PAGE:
The Second Department, reversing defendant’s conviction, determined that prosecutorial misconduct and the admission of irrelevant evidence of another crime required reversal:
“[O]n summation, a prosecutor may not improperly encourage[ ] inferences of guilt based on facts not in evidence'” … As we determined in People v Ramirez (150 AD3d at 899-900), the prosecutor here improperly suggested that the jury should disregard the grand jury testimony of one of the People’s main witnesses, and invited the jury to speculate that a missing witness would have given supporting testimony if he had been called to testify. …
“The rule of Molineux is familiar: Evidence of uncharged crimes is inadmissible where its only purpose is to show bad character or propensity towards crime” … . However, “evidence of other crimes may be admitted to show motive, intent, the absence of mistake or accident, a common scheme or plan or the identity of the guilty party” … . “In addition, evidence of uncharged crimes may be admitted as necessary background material when relevant to a contested issue in the case, or to complete the narrative of the events if such evidence is inextricably interwoven with the crime charged” … . “Still, even if technically relevant for one of these or some other legitimate purpose, Molineux evidence will not be admitted if it is actually of slight value when compared to the possible prejudice to the accused'” … .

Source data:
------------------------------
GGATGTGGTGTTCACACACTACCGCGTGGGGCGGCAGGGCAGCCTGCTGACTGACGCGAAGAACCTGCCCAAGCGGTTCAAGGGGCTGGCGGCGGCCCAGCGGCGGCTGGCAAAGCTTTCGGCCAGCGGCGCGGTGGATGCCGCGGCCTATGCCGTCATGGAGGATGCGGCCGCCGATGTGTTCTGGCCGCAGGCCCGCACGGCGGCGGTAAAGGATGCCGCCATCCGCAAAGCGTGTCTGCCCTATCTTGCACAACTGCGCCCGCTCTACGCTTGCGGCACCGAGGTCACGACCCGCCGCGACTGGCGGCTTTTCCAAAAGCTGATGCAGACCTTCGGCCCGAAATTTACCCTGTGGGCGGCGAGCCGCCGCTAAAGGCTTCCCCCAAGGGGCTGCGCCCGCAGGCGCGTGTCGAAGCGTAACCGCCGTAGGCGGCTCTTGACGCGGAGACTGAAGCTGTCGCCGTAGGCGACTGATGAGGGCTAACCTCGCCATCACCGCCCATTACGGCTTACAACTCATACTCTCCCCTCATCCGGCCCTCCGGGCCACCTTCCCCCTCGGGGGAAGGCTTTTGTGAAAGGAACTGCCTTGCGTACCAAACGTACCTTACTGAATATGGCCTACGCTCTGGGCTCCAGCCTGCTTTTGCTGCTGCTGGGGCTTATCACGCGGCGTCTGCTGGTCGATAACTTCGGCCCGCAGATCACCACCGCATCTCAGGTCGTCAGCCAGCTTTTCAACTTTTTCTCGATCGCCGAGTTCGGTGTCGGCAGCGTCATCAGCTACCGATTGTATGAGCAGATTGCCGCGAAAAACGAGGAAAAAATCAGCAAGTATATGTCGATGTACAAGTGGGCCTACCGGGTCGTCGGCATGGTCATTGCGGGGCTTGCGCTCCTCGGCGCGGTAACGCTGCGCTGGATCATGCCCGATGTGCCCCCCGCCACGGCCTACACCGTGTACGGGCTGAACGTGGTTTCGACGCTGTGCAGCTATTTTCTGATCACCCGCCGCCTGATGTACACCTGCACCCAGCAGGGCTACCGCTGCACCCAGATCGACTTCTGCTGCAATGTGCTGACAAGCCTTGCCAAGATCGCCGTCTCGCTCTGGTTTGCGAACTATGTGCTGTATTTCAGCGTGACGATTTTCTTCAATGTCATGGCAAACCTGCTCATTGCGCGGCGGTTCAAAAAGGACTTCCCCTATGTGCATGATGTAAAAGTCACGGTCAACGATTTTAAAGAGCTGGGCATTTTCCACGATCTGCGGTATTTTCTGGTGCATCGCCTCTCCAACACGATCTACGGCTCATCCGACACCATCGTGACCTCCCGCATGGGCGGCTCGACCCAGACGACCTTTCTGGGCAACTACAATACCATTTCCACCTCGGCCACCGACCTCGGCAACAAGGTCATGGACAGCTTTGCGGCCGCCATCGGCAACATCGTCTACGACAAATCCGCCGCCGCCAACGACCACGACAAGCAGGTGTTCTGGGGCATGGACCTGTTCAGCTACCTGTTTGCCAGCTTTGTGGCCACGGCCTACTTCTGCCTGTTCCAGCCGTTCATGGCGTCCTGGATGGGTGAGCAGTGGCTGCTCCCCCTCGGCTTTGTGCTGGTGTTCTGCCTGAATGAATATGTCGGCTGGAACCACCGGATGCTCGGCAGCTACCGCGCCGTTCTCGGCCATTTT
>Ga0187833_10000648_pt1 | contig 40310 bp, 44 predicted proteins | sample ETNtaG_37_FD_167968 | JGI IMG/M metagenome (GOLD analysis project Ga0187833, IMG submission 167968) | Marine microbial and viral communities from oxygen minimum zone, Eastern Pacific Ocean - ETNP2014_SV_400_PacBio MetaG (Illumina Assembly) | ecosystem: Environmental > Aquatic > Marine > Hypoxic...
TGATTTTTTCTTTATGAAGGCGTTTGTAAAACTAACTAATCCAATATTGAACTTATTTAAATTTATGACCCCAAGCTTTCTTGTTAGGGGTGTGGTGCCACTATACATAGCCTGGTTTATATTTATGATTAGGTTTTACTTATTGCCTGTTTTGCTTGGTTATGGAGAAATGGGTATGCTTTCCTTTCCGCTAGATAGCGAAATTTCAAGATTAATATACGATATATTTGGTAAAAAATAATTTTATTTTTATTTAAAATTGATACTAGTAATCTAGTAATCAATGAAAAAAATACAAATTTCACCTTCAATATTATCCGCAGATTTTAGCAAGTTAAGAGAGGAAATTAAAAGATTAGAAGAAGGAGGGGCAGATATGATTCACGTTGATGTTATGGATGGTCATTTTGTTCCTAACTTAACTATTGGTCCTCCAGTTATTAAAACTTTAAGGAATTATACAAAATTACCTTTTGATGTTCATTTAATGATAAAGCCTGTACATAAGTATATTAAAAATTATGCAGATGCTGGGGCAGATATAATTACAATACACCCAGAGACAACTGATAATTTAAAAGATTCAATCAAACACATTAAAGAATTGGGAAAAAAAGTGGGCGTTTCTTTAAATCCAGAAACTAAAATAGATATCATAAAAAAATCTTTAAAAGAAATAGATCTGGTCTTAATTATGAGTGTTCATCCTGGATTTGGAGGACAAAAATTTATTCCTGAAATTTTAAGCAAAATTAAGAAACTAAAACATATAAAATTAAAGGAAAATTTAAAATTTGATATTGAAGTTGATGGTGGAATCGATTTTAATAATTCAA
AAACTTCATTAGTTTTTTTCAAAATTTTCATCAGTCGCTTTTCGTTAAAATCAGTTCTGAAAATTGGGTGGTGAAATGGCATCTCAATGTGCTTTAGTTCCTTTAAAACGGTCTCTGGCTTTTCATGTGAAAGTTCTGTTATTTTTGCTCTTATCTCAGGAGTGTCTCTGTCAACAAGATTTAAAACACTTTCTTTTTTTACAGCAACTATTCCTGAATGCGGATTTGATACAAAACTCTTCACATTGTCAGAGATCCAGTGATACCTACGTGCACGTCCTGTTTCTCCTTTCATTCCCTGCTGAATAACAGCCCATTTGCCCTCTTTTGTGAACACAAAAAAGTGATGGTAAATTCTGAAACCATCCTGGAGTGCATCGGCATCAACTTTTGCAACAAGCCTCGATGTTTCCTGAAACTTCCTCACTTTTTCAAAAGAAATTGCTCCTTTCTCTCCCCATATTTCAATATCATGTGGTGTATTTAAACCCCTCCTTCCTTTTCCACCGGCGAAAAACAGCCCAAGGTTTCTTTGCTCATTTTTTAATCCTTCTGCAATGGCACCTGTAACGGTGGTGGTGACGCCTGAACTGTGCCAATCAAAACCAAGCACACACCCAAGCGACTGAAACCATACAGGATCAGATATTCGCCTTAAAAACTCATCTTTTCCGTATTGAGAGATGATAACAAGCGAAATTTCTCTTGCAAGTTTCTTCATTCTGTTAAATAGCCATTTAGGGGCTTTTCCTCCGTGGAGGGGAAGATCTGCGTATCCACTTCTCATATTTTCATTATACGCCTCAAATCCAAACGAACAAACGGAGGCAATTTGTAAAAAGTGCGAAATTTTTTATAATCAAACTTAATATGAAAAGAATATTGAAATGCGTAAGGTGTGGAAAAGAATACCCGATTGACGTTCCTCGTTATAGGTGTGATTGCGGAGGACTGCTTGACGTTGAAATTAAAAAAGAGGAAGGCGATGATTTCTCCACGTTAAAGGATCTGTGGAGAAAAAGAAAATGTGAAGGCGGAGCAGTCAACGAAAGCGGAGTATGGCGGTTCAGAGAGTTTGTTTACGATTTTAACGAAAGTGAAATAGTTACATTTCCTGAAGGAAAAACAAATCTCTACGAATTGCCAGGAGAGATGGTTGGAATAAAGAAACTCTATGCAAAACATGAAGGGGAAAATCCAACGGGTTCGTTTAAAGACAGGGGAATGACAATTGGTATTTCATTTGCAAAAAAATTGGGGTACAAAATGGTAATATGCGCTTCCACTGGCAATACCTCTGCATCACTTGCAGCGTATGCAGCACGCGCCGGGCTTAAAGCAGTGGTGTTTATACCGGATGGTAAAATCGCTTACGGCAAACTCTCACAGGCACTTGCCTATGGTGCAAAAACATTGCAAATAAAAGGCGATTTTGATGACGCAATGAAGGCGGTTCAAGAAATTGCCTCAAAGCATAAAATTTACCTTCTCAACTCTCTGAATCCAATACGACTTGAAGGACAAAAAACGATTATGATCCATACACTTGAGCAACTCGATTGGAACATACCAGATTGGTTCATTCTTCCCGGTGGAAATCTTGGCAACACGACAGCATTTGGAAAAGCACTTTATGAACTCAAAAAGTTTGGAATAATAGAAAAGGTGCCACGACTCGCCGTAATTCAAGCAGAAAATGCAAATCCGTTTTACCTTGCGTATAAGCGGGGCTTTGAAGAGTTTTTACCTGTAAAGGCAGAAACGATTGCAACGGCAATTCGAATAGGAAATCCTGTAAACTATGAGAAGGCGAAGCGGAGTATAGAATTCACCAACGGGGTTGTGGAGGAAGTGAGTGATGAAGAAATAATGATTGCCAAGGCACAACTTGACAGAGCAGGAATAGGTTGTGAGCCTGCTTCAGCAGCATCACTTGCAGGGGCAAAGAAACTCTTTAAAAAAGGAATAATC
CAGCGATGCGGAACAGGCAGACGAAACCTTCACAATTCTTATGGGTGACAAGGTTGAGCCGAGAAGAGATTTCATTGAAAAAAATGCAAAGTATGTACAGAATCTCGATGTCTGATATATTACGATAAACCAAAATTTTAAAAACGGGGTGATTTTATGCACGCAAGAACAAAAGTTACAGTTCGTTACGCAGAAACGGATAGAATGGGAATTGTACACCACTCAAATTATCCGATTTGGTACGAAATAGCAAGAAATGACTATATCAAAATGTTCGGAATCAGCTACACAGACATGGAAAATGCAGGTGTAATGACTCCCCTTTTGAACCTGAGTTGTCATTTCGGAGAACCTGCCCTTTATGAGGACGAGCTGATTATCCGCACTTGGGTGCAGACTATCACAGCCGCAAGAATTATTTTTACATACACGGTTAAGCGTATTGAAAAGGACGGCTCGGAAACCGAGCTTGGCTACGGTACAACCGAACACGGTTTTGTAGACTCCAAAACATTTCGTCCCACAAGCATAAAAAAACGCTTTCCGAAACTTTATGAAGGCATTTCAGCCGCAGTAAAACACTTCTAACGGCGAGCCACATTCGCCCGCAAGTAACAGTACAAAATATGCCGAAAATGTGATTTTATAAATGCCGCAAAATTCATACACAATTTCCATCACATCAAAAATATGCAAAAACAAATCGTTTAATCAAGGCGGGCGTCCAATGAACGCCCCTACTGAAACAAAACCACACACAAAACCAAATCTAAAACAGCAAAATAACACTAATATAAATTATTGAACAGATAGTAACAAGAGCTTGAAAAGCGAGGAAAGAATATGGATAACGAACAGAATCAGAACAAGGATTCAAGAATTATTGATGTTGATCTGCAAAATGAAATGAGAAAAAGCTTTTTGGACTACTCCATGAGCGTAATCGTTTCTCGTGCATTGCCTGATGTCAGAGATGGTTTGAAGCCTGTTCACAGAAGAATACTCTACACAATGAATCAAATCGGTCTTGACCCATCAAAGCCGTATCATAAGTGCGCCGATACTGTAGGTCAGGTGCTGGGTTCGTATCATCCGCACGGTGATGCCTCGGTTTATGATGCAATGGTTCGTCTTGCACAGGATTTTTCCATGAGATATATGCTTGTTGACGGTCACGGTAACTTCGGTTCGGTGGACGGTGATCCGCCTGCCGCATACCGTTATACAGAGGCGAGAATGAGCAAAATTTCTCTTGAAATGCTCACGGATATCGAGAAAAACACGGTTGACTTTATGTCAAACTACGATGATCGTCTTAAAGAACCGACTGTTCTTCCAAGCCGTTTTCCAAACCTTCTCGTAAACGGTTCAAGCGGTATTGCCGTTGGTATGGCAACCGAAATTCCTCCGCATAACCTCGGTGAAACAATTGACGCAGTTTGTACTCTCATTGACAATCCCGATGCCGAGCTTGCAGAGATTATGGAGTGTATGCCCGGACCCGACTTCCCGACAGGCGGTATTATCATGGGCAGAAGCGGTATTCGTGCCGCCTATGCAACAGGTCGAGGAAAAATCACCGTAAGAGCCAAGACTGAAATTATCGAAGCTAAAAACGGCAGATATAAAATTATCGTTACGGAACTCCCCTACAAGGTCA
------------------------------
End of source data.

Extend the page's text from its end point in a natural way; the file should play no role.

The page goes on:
The fact that the defendant allegedly resisted arrest six months after the incident in question after violating an order of protection against him held by one of the complainants was not relevant in this matter. The defendant was not resisting arrest for the crimes charged at trial, and resisting arrest in this instance was too far removed from the underlying incident to be deemed admissible as evidence of consciousness of guilt … . People v Ramirez, 2020 NY Slip Op 01087, Second Dept 2-13-20